A program in Hawaii to build students' social, emotional and character skills resulted in significantly improved overall quality of education, researchers say.
Brian Flay, a professor at Oregon State University's School of Social and Behavioral Health Sciences, said the program included organized activities to build character that go beyond more traditional rules or policies to control or punish problem behaviors.
However, the program took only about 1 hour a week away from traditional education, Flay said.
The program -- implemented in 20 elementary schools in Hawaii -- included a school-wide climate development component, teacher and staff training, parent and community involvement, continued positive reinforcement and other techniques.
Topics in the program were related to self-concept, physical and intellectual actions, managing oneself responsibly, getting along with others, being honest and self-improvement, Flay said.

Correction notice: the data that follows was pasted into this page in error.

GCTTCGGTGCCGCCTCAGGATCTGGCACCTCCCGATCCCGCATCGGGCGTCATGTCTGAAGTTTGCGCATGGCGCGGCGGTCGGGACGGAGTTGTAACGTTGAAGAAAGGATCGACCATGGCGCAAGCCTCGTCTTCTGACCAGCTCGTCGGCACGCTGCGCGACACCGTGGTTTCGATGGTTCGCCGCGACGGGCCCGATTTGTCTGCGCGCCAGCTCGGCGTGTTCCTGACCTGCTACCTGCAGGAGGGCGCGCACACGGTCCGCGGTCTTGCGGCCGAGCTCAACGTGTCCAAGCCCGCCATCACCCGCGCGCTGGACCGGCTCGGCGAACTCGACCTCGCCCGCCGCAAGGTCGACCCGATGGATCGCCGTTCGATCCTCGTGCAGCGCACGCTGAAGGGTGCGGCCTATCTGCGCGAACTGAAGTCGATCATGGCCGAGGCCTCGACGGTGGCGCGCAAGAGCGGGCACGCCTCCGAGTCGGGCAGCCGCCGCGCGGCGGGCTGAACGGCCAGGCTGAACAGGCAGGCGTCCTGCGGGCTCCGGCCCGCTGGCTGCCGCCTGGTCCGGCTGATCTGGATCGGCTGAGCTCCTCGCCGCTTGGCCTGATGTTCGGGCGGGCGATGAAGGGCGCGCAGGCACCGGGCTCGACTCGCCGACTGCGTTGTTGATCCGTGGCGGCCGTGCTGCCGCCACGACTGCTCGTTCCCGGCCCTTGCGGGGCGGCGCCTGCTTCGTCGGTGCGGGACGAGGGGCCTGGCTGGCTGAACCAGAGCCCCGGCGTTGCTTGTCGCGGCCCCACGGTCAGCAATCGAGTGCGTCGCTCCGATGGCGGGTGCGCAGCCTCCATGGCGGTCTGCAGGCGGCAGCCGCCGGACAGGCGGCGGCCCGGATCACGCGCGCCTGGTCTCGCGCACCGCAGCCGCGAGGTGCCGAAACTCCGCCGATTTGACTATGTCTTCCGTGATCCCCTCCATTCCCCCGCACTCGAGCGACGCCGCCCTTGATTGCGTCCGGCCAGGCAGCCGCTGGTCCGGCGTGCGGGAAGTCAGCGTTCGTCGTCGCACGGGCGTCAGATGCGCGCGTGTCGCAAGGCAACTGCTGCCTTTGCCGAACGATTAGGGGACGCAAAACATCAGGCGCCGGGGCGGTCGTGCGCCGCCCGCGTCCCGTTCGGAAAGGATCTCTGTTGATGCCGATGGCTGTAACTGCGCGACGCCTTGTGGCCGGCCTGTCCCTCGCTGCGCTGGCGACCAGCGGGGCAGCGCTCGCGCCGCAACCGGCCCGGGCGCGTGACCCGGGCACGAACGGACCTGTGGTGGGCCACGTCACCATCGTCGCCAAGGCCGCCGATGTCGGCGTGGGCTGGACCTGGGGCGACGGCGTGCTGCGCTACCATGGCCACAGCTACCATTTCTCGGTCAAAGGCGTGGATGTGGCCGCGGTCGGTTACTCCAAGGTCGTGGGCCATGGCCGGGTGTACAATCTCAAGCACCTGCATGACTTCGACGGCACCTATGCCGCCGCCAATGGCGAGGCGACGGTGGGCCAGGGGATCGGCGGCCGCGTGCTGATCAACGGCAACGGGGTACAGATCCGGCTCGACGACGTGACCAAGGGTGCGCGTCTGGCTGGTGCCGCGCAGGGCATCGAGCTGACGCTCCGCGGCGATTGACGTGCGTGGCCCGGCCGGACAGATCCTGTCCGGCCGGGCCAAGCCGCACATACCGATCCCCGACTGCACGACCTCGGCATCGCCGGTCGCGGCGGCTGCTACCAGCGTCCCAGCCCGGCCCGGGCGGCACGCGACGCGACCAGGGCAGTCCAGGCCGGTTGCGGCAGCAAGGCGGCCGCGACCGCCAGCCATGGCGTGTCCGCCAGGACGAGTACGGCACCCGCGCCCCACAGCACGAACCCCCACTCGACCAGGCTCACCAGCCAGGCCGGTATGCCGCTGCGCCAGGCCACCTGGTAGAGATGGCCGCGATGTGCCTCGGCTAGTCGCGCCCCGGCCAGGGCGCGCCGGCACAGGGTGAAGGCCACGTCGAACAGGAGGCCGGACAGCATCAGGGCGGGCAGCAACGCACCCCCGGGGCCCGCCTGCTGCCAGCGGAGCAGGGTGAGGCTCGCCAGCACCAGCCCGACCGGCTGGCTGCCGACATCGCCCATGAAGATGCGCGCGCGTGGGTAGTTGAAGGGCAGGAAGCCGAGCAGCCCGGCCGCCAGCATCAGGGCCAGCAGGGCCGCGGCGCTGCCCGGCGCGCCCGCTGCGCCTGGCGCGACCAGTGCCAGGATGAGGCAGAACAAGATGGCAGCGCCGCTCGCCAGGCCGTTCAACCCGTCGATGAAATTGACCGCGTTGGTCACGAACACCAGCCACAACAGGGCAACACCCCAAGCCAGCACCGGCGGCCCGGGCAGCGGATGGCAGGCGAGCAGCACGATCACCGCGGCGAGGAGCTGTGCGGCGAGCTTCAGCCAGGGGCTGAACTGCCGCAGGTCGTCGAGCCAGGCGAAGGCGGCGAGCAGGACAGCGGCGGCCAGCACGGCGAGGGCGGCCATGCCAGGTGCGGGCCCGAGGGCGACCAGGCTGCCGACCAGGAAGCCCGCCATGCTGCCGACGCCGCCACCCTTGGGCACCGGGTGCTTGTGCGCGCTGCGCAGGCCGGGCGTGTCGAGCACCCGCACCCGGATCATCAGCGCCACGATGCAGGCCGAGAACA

The study, published in the Journal of School Health, found teachers said this approach improved "overall school quality" by 21 percent, with parents and students agreeing in slightly smaller numbers. School quality, defined for the purposes of the study, included a safe environment, involvement and satisfaction among individuals, student support, continuous improvement, standards-based learning and other features.
Previous results showed 72 percent fewer suspensions, 15 percent less absenteeism and national tests showed a 9 percent improvement in academic subjects, Flay said.